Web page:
The Eastern Arctic Seas Encyclopedia

2016 Edition
| Editors: Igor S. Zonn, Andrey G. Kostianoy, Aleksandr V. Semenov

Beluga Whale or White Whale (Delphinapterus leucas)

Reference work entry
Beluga whale or White Whale (Delphinapterus leucas) – a big mammal of the cetacean family Delphinidae, suborder Odontoceti (toothed whale), which is sometimes called “a polar dolphin.” Its body length reaches 6 m and weighs 1.5 tons. The color of an adult B. is white which explains the name. It is spread in the circumpolar regions inhabiting the Arctic and adjacent seas. Within the Arctic sea region, there are two subspecies: the Kara B. and the Pacific Ocean B. It is well adapted to life among the ice. Its skin is completely devoid of hair but is protected by a thick (up to 2 cm) layer of epidermis. On the head, there is a thick fatty “pad” which allows the animal to wedge away or break the light ice. B. eats fish (capelin, polar cod, salmon fishes, herrings, etc.), shellfishes, and mussels. Hunting for fish it enters big rivers (the Ob, Yenisei, Lena, Amur, etc.), sometimes going 1,000 km and more up the stream, with lives in stocks having the population ranging from several dozens to a thousand. In winter, B. does not stay in the Laptev Sea, is prone to seasonal migrations, and reaches maturity when it is 2–3 years old. The female gives birth to one, rarely two, calf. It has great importance in trading and is valued for its fat (gives 250–400 kg), meat, and skin (up to 9 m2). Moreover, it has costly bone fat, which is used for lubrication. Year 2008 saw the launch of the program of studying, distribution, and population of B. in the Russian Arctic by means of aviation and vessel observation. The scientists trace their migrations with the help of a radio beacon of the system ARGOS, study the population structure of B. with the help of molecular and genetic diagnostics, and evaluate the state of the animal health and the impact of different anthropogenic factors on them.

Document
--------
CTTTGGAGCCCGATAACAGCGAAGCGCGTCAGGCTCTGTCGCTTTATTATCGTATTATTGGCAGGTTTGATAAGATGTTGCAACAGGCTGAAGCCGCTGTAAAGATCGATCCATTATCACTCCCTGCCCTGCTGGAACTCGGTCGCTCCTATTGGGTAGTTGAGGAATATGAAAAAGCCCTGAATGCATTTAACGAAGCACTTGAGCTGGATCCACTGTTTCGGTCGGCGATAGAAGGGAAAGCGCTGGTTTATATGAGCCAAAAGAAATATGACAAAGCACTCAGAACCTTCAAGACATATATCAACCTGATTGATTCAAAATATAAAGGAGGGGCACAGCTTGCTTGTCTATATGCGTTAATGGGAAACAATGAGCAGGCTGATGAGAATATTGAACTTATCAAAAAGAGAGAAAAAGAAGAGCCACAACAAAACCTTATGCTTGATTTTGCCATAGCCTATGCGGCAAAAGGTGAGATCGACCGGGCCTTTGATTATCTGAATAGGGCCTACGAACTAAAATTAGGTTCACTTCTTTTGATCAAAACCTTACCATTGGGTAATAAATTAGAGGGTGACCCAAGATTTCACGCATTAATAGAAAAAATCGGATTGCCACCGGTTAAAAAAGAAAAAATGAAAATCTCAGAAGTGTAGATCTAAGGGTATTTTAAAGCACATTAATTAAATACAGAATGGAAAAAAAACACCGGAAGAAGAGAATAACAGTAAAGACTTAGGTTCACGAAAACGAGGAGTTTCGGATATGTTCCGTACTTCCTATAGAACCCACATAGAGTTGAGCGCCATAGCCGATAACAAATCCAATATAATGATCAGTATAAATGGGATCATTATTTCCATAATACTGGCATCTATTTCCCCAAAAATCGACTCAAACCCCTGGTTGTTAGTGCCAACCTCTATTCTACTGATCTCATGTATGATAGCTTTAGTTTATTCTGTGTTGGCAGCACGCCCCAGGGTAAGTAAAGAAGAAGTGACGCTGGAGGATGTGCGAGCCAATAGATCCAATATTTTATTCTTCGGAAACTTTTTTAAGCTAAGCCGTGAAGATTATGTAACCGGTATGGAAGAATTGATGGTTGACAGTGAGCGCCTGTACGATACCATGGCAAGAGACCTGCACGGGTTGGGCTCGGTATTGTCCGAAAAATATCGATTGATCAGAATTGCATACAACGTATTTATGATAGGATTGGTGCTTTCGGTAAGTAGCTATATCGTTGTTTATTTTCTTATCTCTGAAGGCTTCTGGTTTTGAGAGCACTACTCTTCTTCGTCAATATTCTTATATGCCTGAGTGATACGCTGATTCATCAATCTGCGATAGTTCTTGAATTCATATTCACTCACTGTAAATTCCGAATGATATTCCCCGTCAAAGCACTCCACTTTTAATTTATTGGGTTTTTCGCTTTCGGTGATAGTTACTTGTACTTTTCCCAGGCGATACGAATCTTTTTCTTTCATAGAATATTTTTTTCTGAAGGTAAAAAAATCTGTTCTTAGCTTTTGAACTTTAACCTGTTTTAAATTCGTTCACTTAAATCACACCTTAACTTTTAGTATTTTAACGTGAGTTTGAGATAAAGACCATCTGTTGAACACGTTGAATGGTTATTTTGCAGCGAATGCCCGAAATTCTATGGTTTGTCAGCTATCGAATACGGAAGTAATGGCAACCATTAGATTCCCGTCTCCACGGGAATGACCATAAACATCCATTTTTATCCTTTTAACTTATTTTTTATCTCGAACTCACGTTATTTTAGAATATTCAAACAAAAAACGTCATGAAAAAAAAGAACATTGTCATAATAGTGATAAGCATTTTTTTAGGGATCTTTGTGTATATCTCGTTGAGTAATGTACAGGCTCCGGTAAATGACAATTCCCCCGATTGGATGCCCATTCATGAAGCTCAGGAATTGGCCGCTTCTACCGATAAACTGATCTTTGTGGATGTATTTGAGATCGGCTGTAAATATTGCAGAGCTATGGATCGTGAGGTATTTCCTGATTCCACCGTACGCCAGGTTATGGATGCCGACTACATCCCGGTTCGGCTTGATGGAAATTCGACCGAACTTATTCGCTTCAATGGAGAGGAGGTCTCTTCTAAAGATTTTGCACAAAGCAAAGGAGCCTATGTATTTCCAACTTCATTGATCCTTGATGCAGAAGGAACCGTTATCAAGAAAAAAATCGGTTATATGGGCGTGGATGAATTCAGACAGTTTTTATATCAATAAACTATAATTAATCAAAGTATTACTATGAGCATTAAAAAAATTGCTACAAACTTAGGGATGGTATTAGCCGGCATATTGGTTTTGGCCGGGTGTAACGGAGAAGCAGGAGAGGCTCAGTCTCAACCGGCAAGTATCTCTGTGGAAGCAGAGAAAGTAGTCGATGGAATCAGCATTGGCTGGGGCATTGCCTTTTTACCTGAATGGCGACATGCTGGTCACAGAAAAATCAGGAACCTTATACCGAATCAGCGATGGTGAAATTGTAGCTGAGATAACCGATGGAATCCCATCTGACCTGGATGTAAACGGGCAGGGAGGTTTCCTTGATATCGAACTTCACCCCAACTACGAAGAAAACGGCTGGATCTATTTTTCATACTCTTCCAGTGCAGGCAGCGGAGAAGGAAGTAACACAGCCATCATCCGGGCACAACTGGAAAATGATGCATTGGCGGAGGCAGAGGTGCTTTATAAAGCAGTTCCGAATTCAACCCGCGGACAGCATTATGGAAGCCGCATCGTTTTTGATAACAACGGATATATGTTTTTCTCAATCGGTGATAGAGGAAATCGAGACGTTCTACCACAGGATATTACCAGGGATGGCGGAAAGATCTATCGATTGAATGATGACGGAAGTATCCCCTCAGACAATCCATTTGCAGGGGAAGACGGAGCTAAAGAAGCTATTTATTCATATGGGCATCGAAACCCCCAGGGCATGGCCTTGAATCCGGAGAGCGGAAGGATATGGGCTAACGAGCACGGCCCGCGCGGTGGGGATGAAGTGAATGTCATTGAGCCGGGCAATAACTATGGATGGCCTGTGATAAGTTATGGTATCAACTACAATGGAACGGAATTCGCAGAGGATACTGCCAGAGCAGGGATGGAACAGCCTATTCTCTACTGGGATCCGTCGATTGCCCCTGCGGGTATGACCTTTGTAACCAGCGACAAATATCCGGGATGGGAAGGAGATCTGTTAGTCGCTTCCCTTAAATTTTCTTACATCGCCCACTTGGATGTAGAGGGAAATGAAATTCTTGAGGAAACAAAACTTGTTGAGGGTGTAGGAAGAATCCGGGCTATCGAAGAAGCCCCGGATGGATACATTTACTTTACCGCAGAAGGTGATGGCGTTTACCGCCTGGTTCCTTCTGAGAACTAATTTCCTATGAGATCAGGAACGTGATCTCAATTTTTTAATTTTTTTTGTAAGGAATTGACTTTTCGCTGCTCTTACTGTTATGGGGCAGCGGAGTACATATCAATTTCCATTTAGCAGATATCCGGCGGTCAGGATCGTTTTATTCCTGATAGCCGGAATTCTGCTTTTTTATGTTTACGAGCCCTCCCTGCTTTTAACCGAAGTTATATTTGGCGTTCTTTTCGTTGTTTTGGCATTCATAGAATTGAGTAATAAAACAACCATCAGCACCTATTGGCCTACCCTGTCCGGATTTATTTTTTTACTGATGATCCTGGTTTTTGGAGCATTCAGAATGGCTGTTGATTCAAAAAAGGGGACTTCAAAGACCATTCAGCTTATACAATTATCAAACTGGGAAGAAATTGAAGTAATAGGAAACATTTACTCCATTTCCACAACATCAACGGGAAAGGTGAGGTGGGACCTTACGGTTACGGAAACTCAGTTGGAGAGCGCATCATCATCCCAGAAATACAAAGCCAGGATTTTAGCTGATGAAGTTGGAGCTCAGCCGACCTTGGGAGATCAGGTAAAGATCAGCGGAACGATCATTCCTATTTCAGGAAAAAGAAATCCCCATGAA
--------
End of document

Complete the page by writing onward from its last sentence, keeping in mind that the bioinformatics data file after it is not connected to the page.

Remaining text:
Beluga whale at the Atlanta aquarium. Photo by Greg Hume (Source:

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